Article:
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If you are considering MongoDB or any other NoSQL databases, its a must that you consider DynamoDB. In the MongoDB vs DynamoDB matchup, DynamoDB has a lot of brilliant features that help ease the pain of running NoSQL clusters. Below I give five reasons to choose DynamoDB over MongoDB.
Reason 1: People don’t like being woken up in the middle of the night
One sure-shot way to motivate someone to rethink their priorities in life, and reconsider their choice in becoming an IT professional, is to hand them pager-duty for a MongoDB cluster. Maintaining a MongoDB cluster requires keeping the servers up and running, keeping the MongoDB processes up and running, and performance monitoring for the cluster. Check this image for example (time there are in UTC).
In the middle of the night, a client’s MongoDB Cluster generated few automated CloudWatch alarms. At 4 AM the conversation between a systems engineer and me is like following:
Engineer: Hey, got woken up by the pager, seems like CPU utilization is spiking, but requests are running fine. I looked around but found nothing. Can I just resolve this issue and look at it tomorrow?
Me: You woke me up to just ask this?
Why will you want your staff (or yourself) to have to go through this kind of conversation anytime during the day, let alone 4 in the morning? With DynamoDB, AWS engineers take care of such issues, not you. You still need monitoring for performance issues, but the things that need to be monitored are really few in numbers compared to MongoDB.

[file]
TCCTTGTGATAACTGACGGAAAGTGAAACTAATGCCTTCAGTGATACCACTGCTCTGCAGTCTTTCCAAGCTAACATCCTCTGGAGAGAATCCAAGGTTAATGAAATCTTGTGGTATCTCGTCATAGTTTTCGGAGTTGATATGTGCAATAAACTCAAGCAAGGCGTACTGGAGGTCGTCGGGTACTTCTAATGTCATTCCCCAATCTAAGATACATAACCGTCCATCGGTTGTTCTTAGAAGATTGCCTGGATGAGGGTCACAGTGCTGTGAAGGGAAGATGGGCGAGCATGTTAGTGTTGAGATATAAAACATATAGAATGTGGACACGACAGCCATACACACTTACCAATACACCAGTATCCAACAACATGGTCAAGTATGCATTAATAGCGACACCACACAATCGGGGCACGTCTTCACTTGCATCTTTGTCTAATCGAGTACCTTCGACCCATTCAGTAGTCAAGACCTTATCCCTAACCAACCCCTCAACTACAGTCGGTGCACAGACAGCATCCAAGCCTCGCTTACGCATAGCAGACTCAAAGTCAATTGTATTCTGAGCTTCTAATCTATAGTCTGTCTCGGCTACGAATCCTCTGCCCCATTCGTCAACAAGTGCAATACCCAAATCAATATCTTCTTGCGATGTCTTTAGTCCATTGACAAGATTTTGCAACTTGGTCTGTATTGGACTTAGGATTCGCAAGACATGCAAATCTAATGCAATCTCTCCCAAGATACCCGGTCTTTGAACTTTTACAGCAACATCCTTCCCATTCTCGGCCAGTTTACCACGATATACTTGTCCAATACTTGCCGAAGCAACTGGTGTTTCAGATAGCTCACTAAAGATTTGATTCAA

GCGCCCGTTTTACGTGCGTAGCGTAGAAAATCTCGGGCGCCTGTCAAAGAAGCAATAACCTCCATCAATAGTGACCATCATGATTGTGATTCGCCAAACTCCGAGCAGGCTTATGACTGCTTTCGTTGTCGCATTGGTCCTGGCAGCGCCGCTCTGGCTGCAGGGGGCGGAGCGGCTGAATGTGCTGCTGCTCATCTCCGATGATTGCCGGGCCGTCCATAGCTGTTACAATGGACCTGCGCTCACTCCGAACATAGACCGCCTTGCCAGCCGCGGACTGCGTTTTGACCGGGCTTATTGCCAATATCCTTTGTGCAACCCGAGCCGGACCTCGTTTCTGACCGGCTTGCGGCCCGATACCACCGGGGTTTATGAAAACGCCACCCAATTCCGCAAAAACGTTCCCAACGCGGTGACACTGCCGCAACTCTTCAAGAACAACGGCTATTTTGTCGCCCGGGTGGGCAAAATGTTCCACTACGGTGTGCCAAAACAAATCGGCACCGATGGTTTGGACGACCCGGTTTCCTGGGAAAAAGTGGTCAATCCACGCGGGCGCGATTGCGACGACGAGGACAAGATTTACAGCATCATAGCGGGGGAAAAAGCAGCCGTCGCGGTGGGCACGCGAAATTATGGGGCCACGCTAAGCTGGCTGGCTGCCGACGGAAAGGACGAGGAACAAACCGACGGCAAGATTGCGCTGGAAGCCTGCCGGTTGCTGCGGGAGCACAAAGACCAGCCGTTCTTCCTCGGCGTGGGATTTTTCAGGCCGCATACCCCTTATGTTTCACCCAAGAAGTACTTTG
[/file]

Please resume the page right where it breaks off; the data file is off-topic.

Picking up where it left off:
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Reason 2: People don’t like to spend money on hardware (if they don’t have to)
I was in a meeting with a customer trying to understand their requirements to design the MongoDB cluster for them. They had about 1TB of data, and at peak they did about 1000 reads/second and 50 writes/second. They were growing like crazy and expecting 3 times traffic growth in next one year. They also wanted to avoid any downtime if and when they had to scale up, so preferred we pre-provisioned the capacity and started with capacity they would need at the end of the year when they had grown 3x. We designed a MongoDB cluster with three shards, and each shard having three replica-set thus 9 machines. Add 3 config servers to it, and you are looking at a 12 node cluster. The cost was about $3000 per month (this was before the recent price reductions).
If the DynamoDB was used, the starting capacity would have cost around $500, which is a huge reduction in cost. Also, unlike MongoDB, one does not need to preprovision a lot of capacity, as DynamoDB allows rapid scaling up (and down), so unlike MongoDB, we would not have to preprovision a lot of extra capacity (and thus cost).
Also in case you get official MongoDB support, it costs extra and costs are relatively high, based on the number of hosts. With DynamoDB the AWS support that works for all other AWS services works for DynamoDB without having to buy additional support, which in comparison usually ends up being much lower.